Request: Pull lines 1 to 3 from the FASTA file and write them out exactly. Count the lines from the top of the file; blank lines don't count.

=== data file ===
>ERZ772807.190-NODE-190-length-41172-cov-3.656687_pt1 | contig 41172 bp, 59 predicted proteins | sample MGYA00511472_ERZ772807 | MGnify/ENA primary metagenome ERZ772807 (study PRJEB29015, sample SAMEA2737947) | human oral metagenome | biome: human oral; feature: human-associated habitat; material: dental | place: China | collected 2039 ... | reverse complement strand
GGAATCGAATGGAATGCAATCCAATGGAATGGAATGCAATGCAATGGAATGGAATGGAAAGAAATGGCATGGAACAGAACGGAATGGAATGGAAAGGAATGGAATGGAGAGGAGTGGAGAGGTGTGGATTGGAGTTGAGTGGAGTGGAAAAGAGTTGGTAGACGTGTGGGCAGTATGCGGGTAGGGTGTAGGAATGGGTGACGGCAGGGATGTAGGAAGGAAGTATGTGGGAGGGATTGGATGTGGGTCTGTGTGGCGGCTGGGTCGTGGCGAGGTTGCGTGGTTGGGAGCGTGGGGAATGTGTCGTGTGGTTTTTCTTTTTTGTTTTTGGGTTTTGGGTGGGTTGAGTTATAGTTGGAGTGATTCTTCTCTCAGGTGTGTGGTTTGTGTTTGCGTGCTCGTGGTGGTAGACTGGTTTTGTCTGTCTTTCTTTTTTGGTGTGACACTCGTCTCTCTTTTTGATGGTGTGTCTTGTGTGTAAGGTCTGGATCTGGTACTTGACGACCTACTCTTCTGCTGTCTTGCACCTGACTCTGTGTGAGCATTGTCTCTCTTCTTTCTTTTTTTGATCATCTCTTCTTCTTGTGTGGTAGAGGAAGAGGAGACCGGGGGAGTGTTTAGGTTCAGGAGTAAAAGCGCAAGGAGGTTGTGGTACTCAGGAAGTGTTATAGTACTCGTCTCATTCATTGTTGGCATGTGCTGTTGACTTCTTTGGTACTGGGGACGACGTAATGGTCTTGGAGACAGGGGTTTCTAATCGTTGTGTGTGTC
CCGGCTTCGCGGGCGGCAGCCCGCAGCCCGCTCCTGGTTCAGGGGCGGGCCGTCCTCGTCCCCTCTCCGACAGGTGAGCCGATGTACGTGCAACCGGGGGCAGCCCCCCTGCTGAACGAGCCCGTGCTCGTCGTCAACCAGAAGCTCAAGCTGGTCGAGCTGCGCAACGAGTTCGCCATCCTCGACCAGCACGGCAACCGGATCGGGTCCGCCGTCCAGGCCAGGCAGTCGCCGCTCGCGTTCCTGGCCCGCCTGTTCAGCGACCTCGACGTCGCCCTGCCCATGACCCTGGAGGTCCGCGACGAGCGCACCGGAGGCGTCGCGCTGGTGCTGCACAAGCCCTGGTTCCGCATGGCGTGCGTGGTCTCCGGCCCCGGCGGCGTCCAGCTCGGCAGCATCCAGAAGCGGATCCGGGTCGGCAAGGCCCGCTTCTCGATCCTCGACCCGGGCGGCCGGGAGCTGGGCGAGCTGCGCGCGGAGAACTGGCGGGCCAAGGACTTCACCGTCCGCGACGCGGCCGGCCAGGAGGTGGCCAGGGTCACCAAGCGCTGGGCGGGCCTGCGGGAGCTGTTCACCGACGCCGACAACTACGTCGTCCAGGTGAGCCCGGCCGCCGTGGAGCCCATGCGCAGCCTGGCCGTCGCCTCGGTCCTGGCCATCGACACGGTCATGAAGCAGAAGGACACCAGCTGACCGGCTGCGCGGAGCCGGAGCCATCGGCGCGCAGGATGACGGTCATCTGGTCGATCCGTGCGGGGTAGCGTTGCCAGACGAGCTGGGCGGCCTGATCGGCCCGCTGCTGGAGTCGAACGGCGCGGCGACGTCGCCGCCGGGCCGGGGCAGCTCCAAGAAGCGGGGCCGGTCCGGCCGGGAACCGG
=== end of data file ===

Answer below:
>ERZ772807.190-NODE-190-length-41172-cov-3.656687_pt1 | contig 41172 bp, 59 predicted proteins | sample MGYA00511472_ERZ772807 | MGnify/ENA primary metagenome ERZ772807 (study PRJEB29015, sample SAMEA2737947) | human oral metagenome | biome: human oral; feature: human-associated habitat; material: dental | place: China | collected 2039 ... | reverse complement strand
GGAATCGAATGGAATGCAATCCAATGGAATGGAATGCAATGCAATGGAATGGAATGGAAAGAAATGGCATGGAACAGAACGGAATGGAATGGAAAGGAATGGAATGGAGAGGAGTGGAGAGGTGTGGATTGGAGTTGAGTGGAGTGGAAAAGAGTTGGTAGACGTGTGGGCAGTATGCGGGTAGGGTGTAGGAATGGGTGACGGCAGGGATGTAGGAAGGAAGTATGTGGGAGGGATTGGATGTGGGTCTGTGTGGCGGCTGGGTCGTGGCGAGGTTGCGTGGTTGGGAGCGTGGGGAATGTGTCGTGTGGTTTTTCTTTTTTGTTTTTGGGTTTTGGGTGGGTTGAGTTATAGTTGGAGTGATTCTTCTCTCAGGTGTGTGGTTTGTGTTTGCGTGCTCGTGGTGGTAGACTGGTTTTGTCTGTCTTTCTTTTTTGGTGTGACACTCGTCTCTCTTTTTGATGGTGTGTCTTGTGTGTAAGGTCTGGATCTGGTACTTGACGACCTACTCTTCTGCTGTCTTGCACCTGACTCTGTGTGAGCATTGTCTCTCTTCTTTCTTTTTTTGATCATCTCTTCTTCTTGTGTGGTAGAGGAAGAGGAGACCGGGGGAGTGTTTAGGTTCAGGAGTAAAAGCGCAAGGAGGTTGTGGTACTCAGGAAGTGTTATAGTACTCGTCTCATTCATTGTTGGCATGTGCTGTTGACTTCTTTGGTACTGGGGACGACGTAATGGTCTTGGAGACAGGGGTTTCTAATCGTTGTGTGTGTC
CCGGCTTCGCGGGCGGCAGCCCGCAGCCCGCTCCTGGTTCAGGGGCGGGCCGTCCTCGTCCCCTCTCCGACAGGTGAGCCGATGTACGTGCAACCGGGGGCAGCCCCCCTGCTGAACGAGCCCGTGCTCGTCGTCAACCAGAAGCTCAAGCTGGTCGAGCTGCGCAACGAGTTCGCCATCCTCGACCAGCACGGCAACCGGATCGGGTCCGCCGTCCAGGCCAGGCAGTCGCCGCTCGCGTTCCTGGCCCGCCTGTTCAGCGACCTCGACGTCGCCCTGCCCATGACCCTGGAGGTCCGCGACGAGCGCACCGGAGGCGTCGCGCTGGTGCTGCACAAGCCCTGGTTCCGCATGGCGTGCGTGGTCTCCGGCCCCGGCGGCGTCCAGCTCGGCAGCATCCAGAAGCGGATCCGGGTCGGCAAGGCCCGCTTCTCGATCCTCGACCCGGGCGGCCGGGAGCTGGGCGAGCTGCGCGCGGAGAACTGGCGGGCCAAGGACTTCACCGTCCGCGACGCGGCCGGCCAGGAGGTGGCCAGGGTCACCAAGCGCTGGGCGGGCCTGCGGGAGCTGTTCACCGACGCCGACAACTACGTCGTCCAGGTGAGCCCGGCCGCCGTGGAGCCCATGCGCAGCCTGGCCGTCGCCTCGGTCCTGGCCATCGACACGGTCATGAAGCAGAAGGACACCAGCTGACCGGCTGCGCGGAGCCGGAGCCATCGGCGCGCAGGATGACGGTCATCTGGTCGATCCGTGCGGGGTAGCGTTGCCAGACGAGCTGGGCGGCCTGATCGGCCCGCTGCTGGAGTCGAACGGCGCGGCGACGTCGCCGCCGGGCCGGGGCAGCTCCAAGAAGCGGGGCCGGTCCGGCCGGGAACCGG